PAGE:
Simply put, the mental energy that is normally dedicated to other parts of your perception are rerouted onto the activity that you are currently engaged in. Your brain is probably consuming as much energy as normal, but your task gets more of it, while everything else gets none. This is why the focus on your activity is intense, while everything else, even the perception of self, ceases to exist.
Most people have experienced the state of flow. If you are a keen gamer, you can probably remember some moments when time stood still and you were fully immersed in the game. Or maybe you took part in some extreme sports. While you were engaged in the activity, nothing seemed to exist. And you probably didn’t even have to put effort into getting into this state. It just came naturally.
The top NBA players are well known for getting into the state of low on a regular basis, or “getting in the zone”, as they tend to refer to it. One of the most famous players, Kobe Bryant, said the following about the process:
“It's hard to describe. You just feel so confident. You get your feet set and get a good look at the basket—it's going in. Even the ones I missed I thought were going in.” 
The good news is that it’s not only the fun activities where you can experience the state of flow. You can learn to experience it while performing any creative endeavor. Writing software code just happens to be one of such activities.
But being hyper-focused on your task is not the only benefit of the flow state. Any activity that you do in this mental state feels pleasant. You just don’t want to stop during this activity. And if you manage to get into this state often enough, you will start looking forward to these activities. This is precisely why truly exceptional coders love to code. It’s not the syntax of any given programming language that’s exciting. And it’s not the logic of the program either. What they actually love is the mental state that they are in while being fully engaged in the process of coding.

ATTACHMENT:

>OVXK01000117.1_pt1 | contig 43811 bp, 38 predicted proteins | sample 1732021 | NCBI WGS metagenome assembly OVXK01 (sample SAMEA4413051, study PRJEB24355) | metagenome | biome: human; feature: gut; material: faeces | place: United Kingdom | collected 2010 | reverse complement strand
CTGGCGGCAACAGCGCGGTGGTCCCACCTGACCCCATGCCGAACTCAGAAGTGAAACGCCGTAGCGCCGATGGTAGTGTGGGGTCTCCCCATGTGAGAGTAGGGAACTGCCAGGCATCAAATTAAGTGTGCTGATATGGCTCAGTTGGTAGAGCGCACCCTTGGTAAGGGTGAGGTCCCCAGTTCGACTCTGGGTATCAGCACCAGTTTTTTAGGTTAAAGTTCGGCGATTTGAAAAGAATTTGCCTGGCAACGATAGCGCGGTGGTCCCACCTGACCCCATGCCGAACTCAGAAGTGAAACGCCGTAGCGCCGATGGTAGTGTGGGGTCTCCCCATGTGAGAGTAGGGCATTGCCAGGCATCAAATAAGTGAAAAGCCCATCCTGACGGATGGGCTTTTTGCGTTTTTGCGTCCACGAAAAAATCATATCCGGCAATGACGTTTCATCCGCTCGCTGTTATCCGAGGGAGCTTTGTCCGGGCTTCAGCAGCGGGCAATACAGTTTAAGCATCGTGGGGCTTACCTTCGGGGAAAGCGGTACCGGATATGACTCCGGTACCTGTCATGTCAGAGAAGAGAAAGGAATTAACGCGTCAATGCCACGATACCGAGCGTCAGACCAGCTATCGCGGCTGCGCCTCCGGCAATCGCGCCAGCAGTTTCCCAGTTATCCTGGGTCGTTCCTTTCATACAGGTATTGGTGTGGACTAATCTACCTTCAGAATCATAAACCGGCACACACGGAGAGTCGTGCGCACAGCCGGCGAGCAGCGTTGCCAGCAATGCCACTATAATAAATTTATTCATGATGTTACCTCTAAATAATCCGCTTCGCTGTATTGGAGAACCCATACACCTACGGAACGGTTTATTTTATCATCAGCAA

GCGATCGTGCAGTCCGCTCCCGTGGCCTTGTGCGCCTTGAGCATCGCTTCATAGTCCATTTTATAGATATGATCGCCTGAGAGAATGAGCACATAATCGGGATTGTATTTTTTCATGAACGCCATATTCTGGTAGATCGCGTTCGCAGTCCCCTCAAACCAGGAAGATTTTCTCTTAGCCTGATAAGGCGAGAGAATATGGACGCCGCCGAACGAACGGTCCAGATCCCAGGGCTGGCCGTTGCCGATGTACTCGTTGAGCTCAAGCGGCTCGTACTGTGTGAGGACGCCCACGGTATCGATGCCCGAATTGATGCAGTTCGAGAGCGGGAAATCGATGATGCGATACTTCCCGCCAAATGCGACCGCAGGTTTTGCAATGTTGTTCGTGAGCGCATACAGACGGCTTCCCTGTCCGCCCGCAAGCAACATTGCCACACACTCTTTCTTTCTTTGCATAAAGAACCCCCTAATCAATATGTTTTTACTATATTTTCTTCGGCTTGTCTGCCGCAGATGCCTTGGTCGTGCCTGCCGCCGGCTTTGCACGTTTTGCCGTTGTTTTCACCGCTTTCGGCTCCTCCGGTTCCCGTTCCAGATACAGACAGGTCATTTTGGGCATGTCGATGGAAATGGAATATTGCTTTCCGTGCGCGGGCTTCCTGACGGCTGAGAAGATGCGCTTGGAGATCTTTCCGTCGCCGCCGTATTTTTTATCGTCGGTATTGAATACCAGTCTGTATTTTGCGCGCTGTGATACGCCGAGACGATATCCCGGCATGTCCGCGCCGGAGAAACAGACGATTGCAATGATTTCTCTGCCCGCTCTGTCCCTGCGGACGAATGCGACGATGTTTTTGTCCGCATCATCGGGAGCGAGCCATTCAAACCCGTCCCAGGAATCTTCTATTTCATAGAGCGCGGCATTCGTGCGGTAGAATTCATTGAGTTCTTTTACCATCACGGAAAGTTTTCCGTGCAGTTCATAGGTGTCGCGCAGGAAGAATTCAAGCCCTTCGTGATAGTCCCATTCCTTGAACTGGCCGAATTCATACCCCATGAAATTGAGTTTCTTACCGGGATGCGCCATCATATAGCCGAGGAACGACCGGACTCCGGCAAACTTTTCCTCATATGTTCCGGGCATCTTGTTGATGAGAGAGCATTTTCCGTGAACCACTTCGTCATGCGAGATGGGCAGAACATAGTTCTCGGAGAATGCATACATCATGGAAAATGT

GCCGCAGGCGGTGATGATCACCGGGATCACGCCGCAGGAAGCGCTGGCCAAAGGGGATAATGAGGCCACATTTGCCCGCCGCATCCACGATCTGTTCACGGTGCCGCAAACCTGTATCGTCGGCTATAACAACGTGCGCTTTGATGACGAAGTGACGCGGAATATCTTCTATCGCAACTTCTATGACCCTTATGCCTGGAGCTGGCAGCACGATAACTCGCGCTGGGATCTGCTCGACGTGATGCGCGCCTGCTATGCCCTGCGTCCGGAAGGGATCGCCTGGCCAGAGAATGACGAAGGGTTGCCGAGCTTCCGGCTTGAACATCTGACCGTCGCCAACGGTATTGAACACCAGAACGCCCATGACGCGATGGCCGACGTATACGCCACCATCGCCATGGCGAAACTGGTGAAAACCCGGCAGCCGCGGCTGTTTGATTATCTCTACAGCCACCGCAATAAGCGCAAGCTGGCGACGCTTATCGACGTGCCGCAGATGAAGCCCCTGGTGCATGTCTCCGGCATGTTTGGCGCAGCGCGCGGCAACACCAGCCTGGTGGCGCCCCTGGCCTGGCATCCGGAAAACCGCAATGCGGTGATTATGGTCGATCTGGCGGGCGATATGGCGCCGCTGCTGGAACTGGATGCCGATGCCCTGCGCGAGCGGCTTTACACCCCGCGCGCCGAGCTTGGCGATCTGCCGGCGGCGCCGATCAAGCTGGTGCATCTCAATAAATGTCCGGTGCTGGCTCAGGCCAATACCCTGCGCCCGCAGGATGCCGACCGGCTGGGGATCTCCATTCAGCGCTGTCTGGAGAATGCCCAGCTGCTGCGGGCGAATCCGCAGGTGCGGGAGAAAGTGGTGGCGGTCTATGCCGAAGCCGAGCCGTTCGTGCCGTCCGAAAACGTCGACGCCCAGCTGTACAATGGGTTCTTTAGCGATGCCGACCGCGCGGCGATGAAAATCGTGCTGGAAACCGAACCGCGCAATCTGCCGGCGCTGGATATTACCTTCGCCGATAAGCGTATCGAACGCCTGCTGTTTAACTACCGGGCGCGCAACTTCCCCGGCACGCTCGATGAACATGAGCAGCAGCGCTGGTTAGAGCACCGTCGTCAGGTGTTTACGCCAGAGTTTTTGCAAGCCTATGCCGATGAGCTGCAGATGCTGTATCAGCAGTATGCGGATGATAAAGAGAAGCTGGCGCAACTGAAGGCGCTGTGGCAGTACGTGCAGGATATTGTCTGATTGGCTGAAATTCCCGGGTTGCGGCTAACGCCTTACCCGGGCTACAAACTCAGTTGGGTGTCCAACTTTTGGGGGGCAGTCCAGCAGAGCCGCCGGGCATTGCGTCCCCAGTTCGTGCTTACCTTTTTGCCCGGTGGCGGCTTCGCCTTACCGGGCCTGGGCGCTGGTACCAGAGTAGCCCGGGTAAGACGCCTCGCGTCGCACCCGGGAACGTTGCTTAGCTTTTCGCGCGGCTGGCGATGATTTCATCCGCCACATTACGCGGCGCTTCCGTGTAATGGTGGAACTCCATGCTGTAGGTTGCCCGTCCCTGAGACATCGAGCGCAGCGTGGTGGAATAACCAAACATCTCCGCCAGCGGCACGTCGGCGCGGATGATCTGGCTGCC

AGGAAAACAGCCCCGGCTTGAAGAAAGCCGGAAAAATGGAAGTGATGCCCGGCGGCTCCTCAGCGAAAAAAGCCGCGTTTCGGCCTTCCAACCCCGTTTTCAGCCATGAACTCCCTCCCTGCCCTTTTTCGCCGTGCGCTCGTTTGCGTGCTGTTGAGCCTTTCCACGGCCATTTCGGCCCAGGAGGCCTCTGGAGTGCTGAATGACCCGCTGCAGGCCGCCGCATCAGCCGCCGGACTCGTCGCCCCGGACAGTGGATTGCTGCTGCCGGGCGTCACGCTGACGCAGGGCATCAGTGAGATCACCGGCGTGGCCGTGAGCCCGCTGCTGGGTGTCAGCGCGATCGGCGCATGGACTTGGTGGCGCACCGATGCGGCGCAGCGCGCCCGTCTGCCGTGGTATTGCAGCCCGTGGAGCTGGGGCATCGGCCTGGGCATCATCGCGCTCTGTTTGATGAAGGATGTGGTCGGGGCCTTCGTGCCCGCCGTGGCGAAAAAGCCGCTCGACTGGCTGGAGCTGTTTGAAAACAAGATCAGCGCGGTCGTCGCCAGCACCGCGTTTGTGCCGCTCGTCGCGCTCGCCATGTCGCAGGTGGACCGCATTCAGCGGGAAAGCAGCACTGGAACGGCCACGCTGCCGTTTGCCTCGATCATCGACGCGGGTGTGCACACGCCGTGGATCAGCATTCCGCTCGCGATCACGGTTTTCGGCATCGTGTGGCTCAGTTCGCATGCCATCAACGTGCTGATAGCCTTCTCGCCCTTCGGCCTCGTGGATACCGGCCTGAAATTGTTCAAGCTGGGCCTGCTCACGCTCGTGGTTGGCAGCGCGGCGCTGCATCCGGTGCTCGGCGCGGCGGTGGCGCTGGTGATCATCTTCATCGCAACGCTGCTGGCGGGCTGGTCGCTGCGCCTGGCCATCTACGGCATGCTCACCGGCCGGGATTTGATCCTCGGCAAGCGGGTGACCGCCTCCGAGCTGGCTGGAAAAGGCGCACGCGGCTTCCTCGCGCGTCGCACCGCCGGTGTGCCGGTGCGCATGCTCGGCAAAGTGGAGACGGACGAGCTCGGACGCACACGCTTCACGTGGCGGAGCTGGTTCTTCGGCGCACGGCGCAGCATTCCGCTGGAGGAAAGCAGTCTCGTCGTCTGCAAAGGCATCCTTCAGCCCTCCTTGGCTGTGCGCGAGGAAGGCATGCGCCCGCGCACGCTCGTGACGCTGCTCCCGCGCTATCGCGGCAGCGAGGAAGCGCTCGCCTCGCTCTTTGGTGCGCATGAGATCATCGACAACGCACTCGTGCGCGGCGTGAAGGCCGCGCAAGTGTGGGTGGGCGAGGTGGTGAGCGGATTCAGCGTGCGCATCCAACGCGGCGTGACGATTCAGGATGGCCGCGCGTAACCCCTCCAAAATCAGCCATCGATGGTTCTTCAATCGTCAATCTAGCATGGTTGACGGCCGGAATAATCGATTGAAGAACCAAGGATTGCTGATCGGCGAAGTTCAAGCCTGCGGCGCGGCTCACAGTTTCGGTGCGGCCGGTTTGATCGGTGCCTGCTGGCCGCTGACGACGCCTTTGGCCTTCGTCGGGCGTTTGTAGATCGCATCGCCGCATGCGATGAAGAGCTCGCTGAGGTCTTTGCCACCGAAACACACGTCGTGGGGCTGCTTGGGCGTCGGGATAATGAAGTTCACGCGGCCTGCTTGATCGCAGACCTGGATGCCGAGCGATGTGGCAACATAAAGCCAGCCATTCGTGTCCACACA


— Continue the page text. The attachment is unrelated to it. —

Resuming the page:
Learning something complex and then being able to fully immerse yourself in it gives you a sense of empowerment. This is, for example, what Scott Hanselman said about why he enjoys coding:
“Learning to code, to me, is no different from me having someone teach me basic woodworking, gardening, or kitchen tile. After each of these projects my sense of personal empowerment increased. In each situation learned how to think about a problem and solve it. I can do this. I can change my world.” 
Another important factor is that this mental state doesn’t drain much mental energy. You don’t have to consciously strive to maintain hyper-focus once you’ve achieved this productive mental state; at this point it is self-maintaining for a long time.
All of these factors are the reason why the state of flow is the best mental state to do deep work in. But there’s more to it.
Why state of flow is the easiest way to do deep work in
Deep work isn’t exactly the same thing as the state of flow. Yes, these two things overlap. But deep work refers to the type of activity that you do and not the mental state you do it in.
Broadly speaking, you can be in one of three mental states while doing deep work:
- Actively trying to suppress distracting thoughts and forcing yourself to concentrate.
- Experiencing low-level boredom.
- Experiencing the flow.
Why forced focus is counterproductive
You already know that it is incredibly hard to be productive while you are trying to suppress all distracting self-talk and stimuli that prevent you from focusing on an important task. I would imagine that every software developer has been in this situation. You can probably relate to this and recognize it as a time when you are the most susceptible to procrastination.
You will be draining a lot of mental energy in the process. Therefore, unless you can manage to get into a different mental state, you won’t be able to keep yourself doing deep work for long. Probably half an hour is your absolute limit. And then, you can keep trying, but there won’t be much productive work done unless you take a break.
Yes, you can hush the unwanted thoughts temporarily and exhibit some focus. But then those thoughts will just come back. And they’ll keep coming back until you will eventually get tired.
Tolerable low-level boredom can motivate